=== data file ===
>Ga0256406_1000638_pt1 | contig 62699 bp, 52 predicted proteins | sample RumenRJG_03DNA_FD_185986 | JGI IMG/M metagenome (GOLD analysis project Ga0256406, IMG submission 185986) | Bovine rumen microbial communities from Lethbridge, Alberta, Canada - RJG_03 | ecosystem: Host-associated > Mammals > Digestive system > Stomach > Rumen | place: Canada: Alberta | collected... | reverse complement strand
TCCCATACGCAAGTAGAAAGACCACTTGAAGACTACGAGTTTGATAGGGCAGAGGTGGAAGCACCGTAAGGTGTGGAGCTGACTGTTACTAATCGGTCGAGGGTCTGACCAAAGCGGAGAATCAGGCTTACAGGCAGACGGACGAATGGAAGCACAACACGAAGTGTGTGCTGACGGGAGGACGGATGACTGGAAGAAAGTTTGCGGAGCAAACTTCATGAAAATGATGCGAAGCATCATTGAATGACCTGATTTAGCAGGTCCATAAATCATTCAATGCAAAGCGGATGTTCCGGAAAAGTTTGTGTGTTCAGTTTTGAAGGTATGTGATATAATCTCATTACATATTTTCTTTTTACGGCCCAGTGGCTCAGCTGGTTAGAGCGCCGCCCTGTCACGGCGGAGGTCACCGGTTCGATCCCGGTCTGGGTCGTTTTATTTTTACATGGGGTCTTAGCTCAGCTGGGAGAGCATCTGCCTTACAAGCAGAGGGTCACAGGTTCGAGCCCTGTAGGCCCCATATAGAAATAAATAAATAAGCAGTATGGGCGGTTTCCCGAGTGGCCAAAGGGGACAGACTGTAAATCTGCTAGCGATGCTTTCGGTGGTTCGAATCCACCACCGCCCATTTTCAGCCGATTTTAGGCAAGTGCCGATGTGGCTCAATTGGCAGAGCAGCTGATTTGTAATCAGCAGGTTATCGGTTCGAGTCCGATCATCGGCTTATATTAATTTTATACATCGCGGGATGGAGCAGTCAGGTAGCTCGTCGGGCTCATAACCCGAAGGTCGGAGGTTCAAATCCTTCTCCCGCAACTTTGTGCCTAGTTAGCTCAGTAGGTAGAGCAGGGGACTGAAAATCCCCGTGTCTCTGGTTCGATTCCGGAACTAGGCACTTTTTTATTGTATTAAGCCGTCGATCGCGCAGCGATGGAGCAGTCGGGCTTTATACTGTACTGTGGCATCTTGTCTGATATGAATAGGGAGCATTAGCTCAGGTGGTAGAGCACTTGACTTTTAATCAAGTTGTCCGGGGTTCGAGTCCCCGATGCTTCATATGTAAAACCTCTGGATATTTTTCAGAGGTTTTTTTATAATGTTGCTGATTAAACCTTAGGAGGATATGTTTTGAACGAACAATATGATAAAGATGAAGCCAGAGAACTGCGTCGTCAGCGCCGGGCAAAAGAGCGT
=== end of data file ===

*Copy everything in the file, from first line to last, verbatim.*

>Ga0256406_1000638_pt1 | contig 62699 bp, 52 predicted proteins | sample RumenRJG_03DNA_FD_185986 | JGI IMG/M metagenome (GOLD analysis project Ga0256406, IMG submission 185986) | Bovine rumen microbial communities from Lethbridge, Alberta, Canada - RJG_03 | ecosystem: Host-associated > Mammals > Digestive system > Stomach > Rumen | place: Canada: Alberta | collected... | reverse complement strand
TCCCATACGCAAGTAGAAAGACCACTTGAAGACTACGAGTTTGATAGGGCAGAGGTGGAAGCACCGTAAGGTGTGGAGCTGACTGTTACTAATCGGTCGAGGGTCTGACCAAAGCGGAGAATCAGGCTTACAGGCAGACGGACGAATGGAAGCACAACACGAAGTGTGTGCTGACGGGAGGACGGATGACTGGAAGAAAGTTTGCGGAGCAAACTTCATGAAAATGATGCGAAGCATCATTGAATGACCTGATTTAGCAGGTCCATAAATCATTCAATGCAAAGCGGATGTTCCGGAAAAGTTTGTGTGTTCAGTTTTGAAGGTATGTGATATAATCTCATTACATATTTTCTTTTTACGGCCCAGTGGCTCAGCTGGTTAGAGCGCCGCCCTGTCACGGCGGAGGTCACCGGTTCGATCCCGGTCTGGGTCGTTTTATTTTTACATGGGGTCTTAGCTCAGCTGGGAGAGCATCTGCCTTACAAGCAGAGGGTCACAGGTTCGAGCCCTGTAGGCCCCATATAGAAATAAATAAATAAGCAGTATGGGCGGTTTCCCGAGTGGCCAAAGGGGACAGACTGTAAATCTGCTAGCGATGCTTTCGGTGGTTCGAATCCACCACCGCCCATTTTCAGCCGATTTTAGGCAAGTGCCGATGTGGCTCAATTGGCAGAGCAGCTGATTTGTAATCAGCAGGTTATCGGTTCGAGTCCGATCATCGGCTTATATTAATTTTATACATCGCGGGATGGAGCAGTCAGGTAGCTCGTCGGGCTCATAACCCGAAGGTCGGAGGTTCAAATCCTTCTCCCGCAACTTTGTGCCTAGTTAGCTCAGTAGGTAGAGCAGGGGACTGAAAATCCCCGTGTCTCTGGTTCGATTCCGGAACTAGGCACTTTTTTATTGTATTAAGCCGTCGATCGCGCAGCGATGGAGCAGTCGGGCTTTATACTGTACTGTGGCATCTTGTCTGATATGAATAGGGAGCATTAGCTCAGGTGGTAGAGCACTTGACTTTTAATCAAGTTGTCCGGGGTTCGAGTCCCCGATGCTTCATATGTAAAACCTCTGGATATTTTTCAGAGGTTTTTTTATAATGTTGCTGATTAAACCTTAGGAGGATATGTTTTGAACGAACAATATGATAAAGATGAAGCCAGAGAACTGCGTCGTCAGCGCCGGGCAAAAGAGCGT